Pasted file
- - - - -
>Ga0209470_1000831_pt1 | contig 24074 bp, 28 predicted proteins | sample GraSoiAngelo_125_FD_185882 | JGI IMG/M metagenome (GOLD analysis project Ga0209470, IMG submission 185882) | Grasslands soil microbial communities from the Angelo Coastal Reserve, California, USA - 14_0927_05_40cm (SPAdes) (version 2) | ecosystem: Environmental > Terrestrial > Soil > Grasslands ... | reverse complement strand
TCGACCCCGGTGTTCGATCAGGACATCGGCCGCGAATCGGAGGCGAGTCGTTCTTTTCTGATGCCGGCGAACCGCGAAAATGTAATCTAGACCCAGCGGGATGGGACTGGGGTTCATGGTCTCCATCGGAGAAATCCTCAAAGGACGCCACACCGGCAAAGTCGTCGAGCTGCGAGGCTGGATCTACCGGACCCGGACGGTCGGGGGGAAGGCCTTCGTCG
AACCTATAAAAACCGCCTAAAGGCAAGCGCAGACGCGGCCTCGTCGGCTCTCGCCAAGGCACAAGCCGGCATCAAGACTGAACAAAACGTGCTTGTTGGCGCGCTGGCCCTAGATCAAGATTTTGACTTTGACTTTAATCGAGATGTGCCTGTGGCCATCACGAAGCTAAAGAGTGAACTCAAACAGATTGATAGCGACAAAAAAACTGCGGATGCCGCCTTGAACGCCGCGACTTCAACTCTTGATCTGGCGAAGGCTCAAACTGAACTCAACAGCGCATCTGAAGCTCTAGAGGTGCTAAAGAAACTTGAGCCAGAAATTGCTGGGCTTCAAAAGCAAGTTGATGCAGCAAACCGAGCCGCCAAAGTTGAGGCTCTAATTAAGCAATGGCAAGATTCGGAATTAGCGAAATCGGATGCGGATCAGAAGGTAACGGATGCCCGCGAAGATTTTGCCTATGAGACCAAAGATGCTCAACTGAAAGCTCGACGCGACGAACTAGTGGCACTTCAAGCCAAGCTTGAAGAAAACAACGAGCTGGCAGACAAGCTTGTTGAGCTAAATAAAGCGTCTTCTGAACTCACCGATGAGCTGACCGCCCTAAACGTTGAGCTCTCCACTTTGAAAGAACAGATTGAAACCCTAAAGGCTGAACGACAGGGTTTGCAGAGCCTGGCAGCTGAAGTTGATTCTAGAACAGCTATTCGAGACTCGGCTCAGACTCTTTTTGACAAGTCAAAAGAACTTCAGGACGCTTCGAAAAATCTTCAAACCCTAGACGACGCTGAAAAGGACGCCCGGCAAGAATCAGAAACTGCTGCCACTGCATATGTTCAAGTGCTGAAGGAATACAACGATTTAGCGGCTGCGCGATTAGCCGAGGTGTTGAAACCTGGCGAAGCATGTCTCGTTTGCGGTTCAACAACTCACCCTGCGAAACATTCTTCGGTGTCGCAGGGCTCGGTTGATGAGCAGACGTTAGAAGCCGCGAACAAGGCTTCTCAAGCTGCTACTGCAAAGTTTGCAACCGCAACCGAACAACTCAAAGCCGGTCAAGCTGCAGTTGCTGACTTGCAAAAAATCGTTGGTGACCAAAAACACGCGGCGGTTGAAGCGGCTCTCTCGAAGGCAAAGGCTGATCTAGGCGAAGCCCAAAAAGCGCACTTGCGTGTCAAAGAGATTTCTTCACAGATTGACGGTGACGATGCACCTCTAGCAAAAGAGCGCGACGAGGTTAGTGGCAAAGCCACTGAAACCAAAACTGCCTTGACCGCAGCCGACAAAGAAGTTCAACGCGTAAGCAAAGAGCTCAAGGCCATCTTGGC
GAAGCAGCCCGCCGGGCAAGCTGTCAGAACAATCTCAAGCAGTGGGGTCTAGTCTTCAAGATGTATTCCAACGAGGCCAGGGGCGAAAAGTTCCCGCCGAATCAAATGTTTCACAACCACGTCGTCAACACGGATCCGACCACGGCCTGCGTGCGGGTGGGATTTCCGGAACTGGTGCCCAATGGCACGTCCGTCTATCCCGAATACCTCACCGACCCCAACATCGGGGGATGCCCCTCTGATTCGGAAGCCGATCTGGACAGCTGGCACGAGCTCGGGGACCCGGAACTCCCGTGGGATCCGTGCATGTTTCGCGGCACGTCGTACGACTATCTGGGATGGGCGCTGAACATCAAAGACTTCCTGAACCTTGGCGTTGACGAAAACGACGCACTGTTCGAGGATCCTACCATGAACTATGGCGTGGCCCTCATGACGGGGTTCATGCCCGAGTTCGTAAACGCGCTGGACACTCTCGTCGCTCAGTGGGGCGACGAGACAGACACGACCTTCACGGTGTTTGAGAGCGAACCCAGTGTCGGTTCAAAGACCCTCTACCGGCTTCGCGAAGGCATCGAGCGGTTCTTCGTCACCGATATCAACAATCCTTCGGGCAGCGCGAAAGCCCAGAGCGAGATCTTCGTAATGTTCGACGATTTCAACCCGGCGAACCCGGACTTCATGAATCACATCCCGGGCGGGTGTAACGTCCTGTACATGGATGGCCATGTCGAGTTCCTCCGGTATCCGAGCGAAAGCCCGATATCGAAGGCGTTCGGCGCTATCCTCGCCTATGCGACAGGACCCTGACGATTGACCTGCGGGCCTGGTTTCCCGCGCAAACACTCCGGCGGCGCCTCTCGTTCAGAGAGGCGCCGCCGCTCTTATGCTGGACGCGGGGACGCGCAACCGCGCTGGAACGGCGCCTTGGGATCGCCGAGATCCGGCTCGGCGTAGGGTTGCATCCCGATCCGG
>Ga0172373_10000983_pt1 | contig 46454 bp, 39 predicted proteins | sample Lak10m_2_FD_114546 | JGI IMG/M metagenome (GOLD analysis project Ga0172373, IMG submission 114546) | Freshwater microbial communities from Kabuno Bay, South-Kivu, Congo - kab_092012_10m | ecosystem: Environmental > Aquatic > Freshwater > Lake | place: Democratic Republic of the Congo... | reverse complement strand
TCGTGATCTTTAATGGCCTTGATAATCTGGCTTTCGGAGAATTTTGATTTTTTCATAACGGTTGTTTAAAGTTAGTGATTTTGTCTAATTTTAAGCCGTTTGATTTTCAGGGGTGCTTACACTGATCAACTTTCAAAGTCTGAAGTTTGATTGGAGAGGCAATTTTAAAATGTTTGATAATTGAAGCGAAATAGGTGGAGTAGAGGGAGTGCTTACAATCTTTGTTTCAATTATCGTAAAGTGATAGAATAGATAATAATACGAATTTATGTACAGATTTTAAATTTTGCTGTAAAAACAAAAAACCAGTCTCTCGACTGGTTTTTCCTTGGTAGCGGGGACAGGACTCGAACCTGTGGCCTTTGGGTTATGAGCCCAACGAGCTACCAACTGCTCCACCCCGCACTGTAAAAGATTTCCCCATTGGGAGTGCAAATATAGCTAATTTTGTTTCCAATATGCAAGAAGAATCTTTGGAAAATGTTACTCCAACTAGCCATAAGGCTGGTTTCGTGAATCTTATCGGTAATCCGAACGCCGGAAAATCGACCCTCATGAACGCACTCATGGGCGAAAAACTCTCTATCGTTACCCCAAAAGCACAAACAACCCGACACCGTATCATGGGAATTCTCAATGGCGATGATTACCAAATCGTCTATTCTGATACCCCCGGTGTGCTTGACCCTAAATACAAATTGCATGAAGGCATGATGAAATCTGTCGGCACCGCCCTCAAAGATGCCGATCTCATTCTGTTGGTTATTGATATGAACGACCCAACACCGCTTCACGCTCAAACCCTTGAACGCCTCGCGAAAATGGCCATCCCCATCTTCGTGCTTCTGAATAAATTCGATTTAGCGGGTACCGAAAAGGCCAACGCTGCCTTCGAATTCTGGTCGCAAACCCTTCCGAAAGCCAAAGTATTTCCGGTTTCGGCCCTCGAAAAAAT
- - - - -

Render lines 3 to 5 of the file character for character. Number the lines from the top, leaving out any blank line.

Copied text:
AACCTATAAAAACCGCCTAAAGGCAAGCGCAGACGCGGCCTCGTCGGCTCTCGCCAAGGCACAAGCCGGCATCAAGACTGAACAAAACGTGCTTGTTGGCGCGCTGGCCCTAGATCAAGATTTTGACTTTGACTTTAATCGAGATGTGCCTGTGGCCATCACGAAGCTAAAGAGTGAACTCAAACAGATTGATAGCGACAAAAAAACTGCGGATGCCGCCTTGAACGCCGCGACTTCAACTCTTGATCTGGCGAAGGCTCAAACTGAACTCAACAGCGCATCTGAAGCTCTAGAGGTGCTAAAGAAACTTGAGCCAGAAATTGCTGGGCTTCAAAAGCAAGTTGATGCAGCAAACCGAGCCGCCAAAGTTGAGGCTCTAATTAAGCAATGGCAAGATTCGGAATTAGCGAAATCGGATGCGGATCAGAAGGTAACGGATGCCCGCGAAGATTTTGCCTATGAGACCAAAGATGCTCAACTGAAAGCTCGACGCGACGAACTAGTGGCACTTCAAGCCAAGCTTGAAGAAAACAACGAGCTGGCAGACAAGCTTGTTGAGCTAAATAAAGCGTCTTCTGAACTCACCGATGAGCTGACCGCCCTAAACGTTGAGCTCTCCACTTTGAAAGAACAGATTGAAACCCTAAAGGCTGAACGACAGGGTTTGCAGAGCCTGGCAGCTGAAGTTGATTCTAGAACAGCTATTCGAGACTCGGCTCAGACTCTTTTTGACAAGTCAAAAGAACTTCAGGACGCTTCGAAAAATCTTCAAACCCTAGACGACGCTGAAAAGGACGCCCGGCAAGAATCAGAAACTGCTGCCACTGCATATGTTCAAGTGCTGAAGGAATACAACGATTTAGCGGCTGCGCGATTAGCCGAGGTGTTGAAACCTGGCGAAGCATGTCTCGTTTGCGGTTCAACAACTCACCCTGCGAAACATTCTTCGGTGTCGCAGGGCTCGGTTGATGAGCAGACGTTAGAAGCCGCGAACAAGGCTTCTCAAGCTGCTACTGCAAAGTTTGCAACCGCAACCGAACAACTCAAAGCCGGTCAAGCTGCAGTTGCTGACTTGCAAAAAATCGTTGGTGACCAAAAACACGCGGCGGTTGAAGCGGCTCTCTCGAAGGCAAAGGCTGATCTAGGCGAAGCCCAAAAAGCGCACTTGCGTGTCAAAGAGATTTCTTCACAGATTGACGGTGACGATGCACCTCTAGCAAAAGAGCGCGACGAGGTTAGTGGCAAAGCCACTGAAACCAAAACTGCCTTGACCGCAGCCGACAAAGAAGTTCAACGCGTAAGCAAAGAGCTCAAGGCCATCTTGGC
GAAGCAGCCCGCCGGGCAAGCTGTCAGAACAATCTCAAGCAGTGGGGTCTAGTCTTCAAGATGTATTCCAACGAGGCCAGGGGCGAAAAGTTCCCGCCGAATCAAATGTTTCACAACCACGTCGTCAACACGGATCCGACCACGGCCTGCGTGCGGGTGGGATTTCCGGAACTGGTGCCCAATGGCACGTCCGTCTATCCCGAATACCTCACCGACCCCAACATCGGGGGATGCCCCTCTGATTCGGAAGCCGATCTGGACAGCTGGCACGAGCTCGGGGACCCGGAACTCCCGTGGGATCCGTGCATGTTTCGCGGCACGTCGTACGACTATCTGGGATGGGCGCTGAACATCAAAGACTTCCTGAACCTTGGCGTTGACGAAAACGACGCACTGTTCGAGGATCCTACCATGAACTATGGCGTGGCCCTCATGACGGGGTTCATGCCCGAGTTCGTAAACGCGCTGGACACTCTCGTCGCTCAGTGGGGCGACGAGACAGACACGACCTTCACGGTGTTTGAGAGCGAACCCAGTGTCGGTTCAAAGACCCTCTACCGGCTTCGCGAAGGCATCGAGCGGTTCTTCGTCACCGATATCAACAATCCTTCGGGCAGCGCGAAAGCCCAGAGCGAGATCTTCGTAATGTTCGACGATTTCAACCCGGCGAACCCGGACTTCATGAATCACATCCCGGGCGGGTGTAACGTCCTGTACATGGATGGCCATGTCGAGTTCCTCCGGTATCCGAGCGAAAGCCCGATATCGAAGGCGTTCGGCGCTATCCTCGCCTATGCGACAGGACCCTGACGATTGACCTGCGGGCCTGGTTTCCCGCGCAAACACTCCGGCGGCGCCTCTCGTTCAGAGAGGCGCCGCCGCTCTTATGCTGGACGCGGGGACGCGCAACCGCGCTGGAACGGCGCCTTGGGATCGCCGAGATCCGGCTCGGCGTAGGGTTGCATCCCGATCCGG
>Ga0172373_10000983_pt1 | contig 46454 bp, 39 predicted proteins | sample Lak10m_2_FD_114546 | JGI IMG/M metagenome (GOLD analysis project Ga0172373, IMG submission 114546) | Freshwater microbial communities from Kabuno Bay, South-Kivu, Congo - kab_092012_10m | ecosystem: Environmental > Aquatic > Freshwater > Lake | place: Democratic Republic of the Congo... | reverse complement strand